Solo travel in Southeast Asia is nowhere near as daunting as it sounds.
So many people do it and there are so many companies, hostels and tours that accommodate solo travellers, giving you a platform to meet other like-minded travellers en route. Solo travelling Southeast Asia, in my opinion, is one of the best destinations to do it in. It’s filled with so much colour, culture and adventure… you just need to dedicate a little extra time for planning so that you feel confident.
There are some great tips in my top tips for travelling solo as a female in this post.
However, I get it. The idea can still be daunting, especially if it’s your first solo adventure. In this post, I’ve teamed up with my friend Jess (@jessicacoopertit) and we have put together our top tips for solo travel in Southeast Asia, based on our own experiences…
It may sound silly, but it’s very easy to want to travel in as many countries as you possibly can, even if you only have a short amount of time in Southeast Asia. Quality over quantity. It’s better to really explore fewer places over longer amounts of time than it is to squeeze all of SE Asia into one itinerary!
Depending on where you’re coming from, you may need a visa to travel in certain parts of Southeast Asia; check your local government website.
Each country also has their own rules on which vaccinations you need. Hepatitis A, tetanus and typhoid are all strongly recommended before travelling to Southeast Asia. Other vaccinations recommended for Southeast Asia include hepatitis B, diphtheria, cholera, Japanese encephalitis, rabies and malaria (a course of medication, rather than a jab). Check with your local doctor to see which vaccinations you need before your trip.
No one wants the worst to happen, but it’s better to be safe than sorry when you’re travelling. Get your travel insurance here.
Don’t pack too much as you don’t want to lug it round. Getting laundry done is really cheap in Southeast Asia so you won’t need as many clothes as you think! Having said that, make sure you have all the essentials. You’ll only spend unnecessary money on stuff you accidentally forgot!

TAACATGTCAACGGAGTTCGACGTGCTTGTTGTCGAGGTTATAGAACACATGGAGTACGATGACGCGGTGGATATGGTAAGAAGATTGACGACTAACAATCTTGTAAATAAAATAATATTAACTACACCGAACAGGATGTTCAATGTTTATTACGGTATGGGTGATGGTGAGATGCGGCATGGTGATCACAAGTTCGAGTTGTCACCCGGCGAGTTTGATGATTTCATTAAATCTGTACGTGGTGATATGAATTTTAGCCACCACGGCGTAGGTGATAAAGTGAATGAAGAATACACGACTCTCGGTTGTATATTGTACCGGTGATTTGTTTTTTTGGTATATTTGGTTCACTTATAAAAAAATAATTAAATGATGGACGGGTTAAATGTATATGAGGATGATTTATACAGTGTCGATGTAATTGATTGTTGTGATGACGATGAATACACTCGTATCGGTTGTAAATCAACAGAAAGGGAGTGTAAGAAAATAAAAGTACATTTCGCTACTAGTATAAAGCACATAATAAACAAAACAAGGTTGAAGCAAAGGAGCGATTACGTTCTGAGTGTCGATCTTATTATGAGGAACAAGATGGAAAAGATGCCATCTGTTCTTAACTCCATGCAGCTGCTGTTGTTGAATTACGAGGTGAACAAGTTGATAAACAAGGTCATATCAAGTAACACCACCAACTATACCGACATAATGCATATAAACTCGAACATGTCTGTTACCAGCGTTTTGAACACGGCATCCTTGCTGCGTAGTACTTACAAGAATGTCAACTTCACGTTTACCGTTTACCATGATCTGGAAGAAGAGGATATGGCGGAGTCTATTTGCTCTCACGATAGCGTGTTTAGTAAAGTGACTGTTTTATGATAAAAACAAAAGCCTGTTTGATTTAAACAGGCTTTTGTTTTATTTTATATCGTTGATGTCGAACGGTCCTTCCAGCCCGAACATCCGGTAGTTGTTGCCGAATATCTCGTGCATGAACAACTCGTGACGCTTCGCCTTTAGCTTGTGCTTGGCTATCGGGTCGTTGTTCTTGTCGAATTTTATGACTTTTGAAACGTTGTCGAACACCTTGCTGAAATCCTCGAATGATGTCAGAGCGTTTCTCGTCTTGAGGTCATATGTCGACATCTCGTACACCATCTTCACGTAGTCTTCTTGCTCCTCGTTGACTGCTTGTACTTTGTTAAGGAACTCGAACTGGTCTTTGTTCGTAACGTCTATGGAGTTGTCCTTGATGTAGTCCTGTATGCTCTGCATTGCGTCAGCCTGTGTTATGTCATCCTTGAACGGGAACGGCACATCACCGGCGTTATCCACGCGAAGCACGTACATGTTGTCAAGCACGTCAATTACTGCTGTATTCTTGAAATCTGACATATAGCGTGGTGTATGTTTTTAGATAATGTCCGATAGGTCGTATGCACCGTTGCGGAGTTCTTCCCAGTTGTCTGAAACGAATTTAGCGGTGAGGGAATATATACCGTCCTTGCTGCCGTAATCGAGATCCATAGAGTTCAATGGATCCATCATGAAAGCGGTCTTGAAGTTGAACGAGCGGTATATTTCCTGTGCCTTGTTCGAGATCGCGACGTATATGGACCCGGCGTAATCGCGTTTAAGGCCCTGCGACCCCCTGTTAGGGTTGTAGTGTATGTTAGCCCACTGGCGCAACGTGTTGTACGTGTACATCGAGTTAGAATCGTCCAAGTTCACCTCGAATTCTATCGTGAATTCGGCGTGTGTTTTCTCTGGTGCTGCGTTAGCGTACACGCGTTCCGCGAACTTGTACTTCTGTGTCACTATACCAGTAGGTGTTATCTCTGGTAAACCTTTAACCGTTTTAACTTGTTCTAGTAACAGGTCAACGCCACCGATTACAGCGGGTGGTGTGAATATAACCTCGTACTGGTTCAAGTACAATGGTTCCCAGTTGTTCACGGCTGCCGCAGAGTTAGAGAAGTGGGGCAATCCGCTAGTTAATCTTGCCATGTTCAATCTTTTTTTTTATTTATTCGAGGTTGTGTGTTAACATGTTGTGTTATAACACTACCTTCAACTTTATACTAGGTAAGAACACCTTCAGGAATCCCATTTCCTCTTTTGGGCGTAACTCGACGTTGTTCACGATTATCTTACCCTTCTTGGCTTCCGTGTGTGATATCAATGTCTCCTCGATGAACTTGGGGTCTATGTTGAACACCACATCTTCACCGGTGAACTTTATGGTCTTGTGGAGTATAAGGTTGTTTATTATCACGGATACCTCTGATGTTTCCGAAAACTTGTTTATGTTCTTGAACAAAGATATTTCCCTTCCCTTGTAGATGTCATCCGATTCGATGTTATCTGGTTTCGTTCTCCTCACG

Single sex or mixed, large or small – one isn’t better than the other. It just depends on your personal preferences!
If you want peace and quiet, maybe opt for a small, single sex dorm. Single sex dorms are also great for a bit of extra privacy; a room of girls aren’t going to bat an eyelid at a bra!
If you want maximum encounters and party vibes, try a large, mixed dorm. Mixed dorm rooms allow you to socialise with every single type of person.
Make sure to book in advance if you have a real preference!
The dorm room itself is a small environment where you can easily start with the general ‘travelling questions’: Where are you from? Where have you been? Where are you heading next? Once you’ve started a conversation, it often leads to heading out to explore/eat/drink together, and that’s how many travelling friendships start out!
Additionally, most hostels will throw themed evenings or happy hours (Hanoi Backpackers had something going on every night), which encourage everyone into the bar area to mix and socialise. After a drink or two making friends is a piece of cake. The kitchen/dining area is also a great place to chat and meet people over dinner. Chances are people will be off out for the evening after eating, so dinnertime is prime time to bag yourself an invite!
When choosing a hostel, I check TripAdvisor, Hostel World, Hostelbookers and travel blogs to compare the top recommendations. There are usually a few that will keep popping up and then its just ip-dip-do! You can still head to other hostels to the bars if you find yours is quiet.
Additionally, other travellers will recommend hostels along the way, which makes choosing really easy.
It’s not as easy as you might think to group up with other travellers and share a taxi to the airport. People usually already have plans in place or are so preoccupied with figuring out how to get somewhere that they do not stop to look around for fellow travellers. But there are often shuttle buses from the airport that either drop you off at your hostel/hotel or at least into the centre of town if you want a cheaper option than a taxi. Saying that, transport in Asia is super cheap, so whilst you may have to jump in a taxi alone, it’s not going to set you back much.